Percy the beagle had squashed his generous frame through a hole in the fence to go on a friendly neighbourhood visit (a.k.a. begging for treats), which wasn’t unusual for him.
However, when his owner, Alex, spotted him at the back door an hour later, she quickly realised something wasn’t right. Percy looked worried and appeared to be experiencing uncontrollable body twitches.
Immediately, Alex phoned her local veterinary team, who advised her to bring the dog in for immediate assessment.
On physical examination by the vet, Percy showed general muscle tremors and wobbliness. He then vomited up wet soil and some bright blue-green pellets. With suggestive physical symptoms and what looked like snail bait in his vomit, Percy was diagnosed with snail bait toxicity, which can potentially be fatal.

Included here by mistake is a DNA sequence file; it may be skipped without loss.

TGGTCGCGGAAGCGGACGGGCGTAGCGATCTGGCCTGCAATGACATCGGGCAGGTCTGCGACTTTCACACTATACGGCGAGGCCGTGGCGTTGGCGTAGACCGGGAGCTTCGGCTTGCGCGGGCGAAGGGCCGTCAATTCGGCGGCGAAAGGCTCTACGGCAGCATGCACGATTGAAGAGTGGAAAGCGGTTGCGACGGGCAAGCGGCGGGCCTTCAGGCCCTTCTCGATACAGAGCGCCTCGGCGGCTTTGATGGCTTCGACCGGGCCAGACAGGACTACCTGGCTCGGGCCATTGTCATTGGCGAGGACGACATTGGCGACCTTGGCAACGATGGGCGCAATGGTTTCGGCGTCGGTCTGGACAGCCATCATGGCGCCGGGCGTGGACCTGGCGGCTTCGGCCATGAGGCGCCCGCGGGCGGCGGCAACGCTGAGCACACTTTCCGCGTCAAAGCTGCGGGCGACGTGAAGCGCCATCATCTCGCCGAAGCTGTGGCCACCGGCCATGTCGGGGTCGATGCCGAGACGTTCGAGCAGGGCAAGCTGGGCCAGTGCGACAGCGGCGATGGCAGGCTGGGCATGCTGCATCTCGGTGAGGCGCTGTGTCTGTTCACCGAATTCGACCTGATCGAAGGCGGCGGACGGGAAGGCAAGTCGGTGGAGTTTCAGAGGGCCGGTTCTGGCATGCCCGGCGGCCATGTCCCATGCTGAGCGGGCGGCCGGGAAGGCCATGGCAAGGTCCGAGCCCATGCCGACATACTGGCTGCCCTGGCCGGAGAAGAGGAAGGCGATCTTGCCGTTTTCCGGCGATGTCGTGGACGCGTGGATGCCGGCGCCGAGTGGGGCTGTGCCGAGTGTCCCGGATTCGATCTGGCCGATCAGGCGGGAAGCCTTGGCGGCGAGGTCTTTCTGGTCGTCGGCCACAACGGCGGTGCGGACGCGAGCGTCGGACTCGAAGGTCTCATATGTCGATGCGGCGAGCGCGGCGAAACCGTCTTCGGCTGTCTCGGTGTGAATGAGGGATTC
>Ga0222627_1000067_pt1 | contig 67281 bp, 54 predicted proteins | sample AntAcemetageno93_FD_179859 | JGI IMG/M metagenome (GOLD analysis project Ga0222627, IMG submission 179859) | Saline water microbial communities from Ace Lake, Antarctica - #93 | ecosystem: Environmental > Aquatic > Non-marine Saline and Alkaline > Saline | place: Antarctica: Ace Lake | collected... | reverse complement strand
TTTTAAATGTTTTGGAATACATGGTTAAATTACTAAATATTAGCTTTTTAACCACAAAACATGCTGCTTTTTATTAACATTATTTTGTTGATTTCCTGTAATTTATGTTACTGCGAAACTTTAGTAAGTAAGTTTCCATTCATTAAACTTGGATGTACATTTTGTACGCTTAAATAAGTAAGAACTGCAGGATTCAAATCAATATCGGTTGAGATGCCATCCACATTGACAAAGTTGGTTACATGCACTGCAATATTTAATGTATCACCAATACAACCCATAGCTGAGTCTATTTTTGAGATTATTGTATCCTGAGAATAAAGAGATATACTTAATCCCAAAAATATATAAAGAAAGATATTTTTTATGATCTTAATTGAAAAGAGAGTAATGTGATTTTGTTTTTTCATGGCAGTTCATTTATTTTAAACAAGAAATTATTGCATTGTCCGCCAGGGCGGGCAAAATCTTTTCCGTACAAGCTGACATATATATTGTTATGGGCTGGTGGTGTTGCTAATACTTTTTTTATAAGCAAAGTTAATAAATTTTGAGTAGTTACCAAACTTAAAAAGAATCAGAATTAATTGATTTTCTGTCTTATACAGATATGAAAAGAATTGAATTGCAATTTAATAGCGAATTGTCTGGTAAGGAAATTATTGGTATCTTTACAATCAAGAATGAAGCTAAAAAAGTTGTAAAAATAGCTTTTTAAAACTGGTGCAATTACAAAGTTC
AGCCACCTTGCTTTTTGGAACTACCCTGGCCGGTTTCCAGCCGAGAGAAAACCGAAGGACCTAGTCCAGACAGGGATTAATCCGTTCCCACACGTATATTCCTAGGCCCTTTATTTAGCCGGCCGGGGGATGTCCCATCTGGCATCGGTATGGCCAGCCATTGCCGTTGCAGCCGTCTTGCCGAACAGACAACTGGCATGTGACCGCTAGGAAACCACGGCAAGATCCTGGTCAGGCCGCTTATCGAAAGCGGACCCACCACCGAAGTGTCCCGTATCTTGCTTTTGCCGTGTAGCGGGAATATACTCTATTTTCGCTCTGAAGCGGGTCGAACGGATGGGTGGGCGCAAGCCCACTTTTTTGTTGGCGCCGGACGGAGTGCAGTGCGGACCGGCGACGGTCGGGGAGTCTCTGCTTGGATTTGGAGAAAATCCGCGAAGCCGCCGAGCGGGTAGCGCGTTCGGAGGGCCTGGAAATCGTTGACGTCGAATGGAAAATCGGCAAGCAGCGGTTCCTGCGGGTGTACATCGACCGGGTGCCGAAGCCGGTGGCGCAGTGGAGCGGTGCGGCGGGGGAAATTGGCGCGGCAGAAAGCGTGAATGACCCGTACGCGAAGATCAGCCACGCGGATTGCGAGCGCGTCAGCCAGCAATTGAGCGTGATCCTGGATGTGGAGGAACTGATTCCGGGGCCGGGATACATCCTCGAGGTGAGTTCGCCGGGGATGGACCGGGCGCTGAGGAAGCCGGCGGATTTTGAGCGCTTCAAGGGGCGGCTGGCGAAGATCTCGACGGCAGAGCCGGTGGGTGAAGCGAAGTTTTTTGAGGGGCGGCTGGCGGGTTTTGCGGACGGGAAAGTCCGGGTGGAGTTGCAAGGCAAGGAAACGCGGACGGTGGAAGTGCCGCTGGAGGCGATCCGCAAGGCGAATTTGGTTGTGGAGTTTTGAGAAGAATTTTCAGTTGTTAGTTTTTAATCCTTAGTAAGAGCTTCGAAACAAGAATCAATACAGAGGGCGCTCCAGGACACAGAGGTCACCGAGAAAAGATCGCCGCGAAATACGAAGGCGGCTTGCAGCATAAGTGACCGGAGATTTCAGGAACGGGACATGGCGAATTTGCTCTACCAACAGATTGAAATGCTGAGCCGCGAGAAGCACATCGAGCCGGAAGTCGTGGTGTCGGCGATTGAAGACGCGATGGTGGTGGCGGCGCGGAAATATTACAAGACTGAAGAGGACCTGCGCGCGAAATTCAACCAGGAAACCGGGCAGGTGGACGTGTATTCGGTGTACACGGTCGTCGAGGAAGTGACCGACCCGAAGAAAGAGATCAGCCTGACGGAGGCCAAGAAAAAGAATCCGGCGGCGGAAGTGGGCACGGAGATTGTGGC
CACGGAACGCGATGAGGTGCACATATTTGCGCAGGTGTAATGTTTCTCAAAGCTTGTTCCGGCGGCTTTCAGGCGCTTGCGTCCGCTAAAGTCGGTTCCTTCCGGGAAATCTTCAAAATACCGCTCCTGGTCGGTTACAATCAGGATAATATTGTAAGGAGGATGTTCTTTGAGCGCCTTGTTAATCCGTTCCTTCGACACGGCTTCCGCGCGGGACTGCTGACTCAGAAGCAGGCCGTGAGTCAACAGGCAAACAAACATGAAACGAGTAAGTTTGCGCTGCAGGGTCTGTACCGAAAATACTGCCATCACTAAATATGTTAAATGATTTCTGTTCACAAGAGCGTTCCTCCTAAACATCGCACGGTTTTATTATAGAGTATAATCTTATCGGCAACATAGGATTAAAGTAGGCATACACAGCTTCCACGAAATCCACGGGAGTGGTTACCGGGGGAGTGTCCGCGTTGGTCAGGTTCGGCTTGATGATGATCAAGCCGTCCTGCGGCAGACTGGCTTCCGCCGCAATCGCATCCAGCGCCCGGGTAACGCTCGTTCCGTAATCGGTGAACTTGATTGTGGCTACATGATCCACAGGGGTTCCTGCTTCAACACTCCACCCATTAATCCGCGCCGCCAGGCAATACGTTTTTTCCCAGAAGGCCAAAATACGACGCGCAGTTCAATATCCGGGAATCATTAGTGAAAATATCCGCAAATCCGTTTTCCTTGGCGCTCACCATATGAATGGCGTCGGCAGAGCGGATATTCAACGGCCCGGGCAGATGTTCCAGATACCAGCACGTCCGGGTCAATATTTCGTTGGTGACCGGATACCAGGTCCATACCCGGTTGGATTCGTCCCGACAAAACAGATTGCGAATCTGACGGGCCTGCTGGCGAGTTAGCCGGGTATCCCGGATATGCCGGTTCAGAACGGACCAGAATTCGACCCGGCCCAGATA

Alex consented immediately to the urgent treatment suggested by the vet, involving a general anaesthetic so that the vet could flush Percy’s stomach of any residual snail bait pellets (a procedure known as gastric lavage). The vet would also administer ongoing sedative medications to calm his symptoms and measure quantities of activated charcoal in Percy’s gut to help bind up any remaining toxins.
The procedure flushed snail bait pellets and soil out of Percy’s stomach. Then, the activated charcoal mixture was administered via a tube down into his stomach. When he slowly recovered from his procedure, Percy’s tremors had markedly improved.
With close monitoring in a quiet, calm area of the hospital and ongoing sedative medications, Percy, fortunately, made a full recovery and showed great keenness to eat his next dose of activated charcoal mixed with food.
After the event, Percy’s owner determined that Percy had entered a yard further down the street and happily gobbled up some snail bait in a raised vegetable bed. Alex has now repaired the hole in the fence, so naughty Percy can’t help himself to “danger snacks” at neighbouring houses again!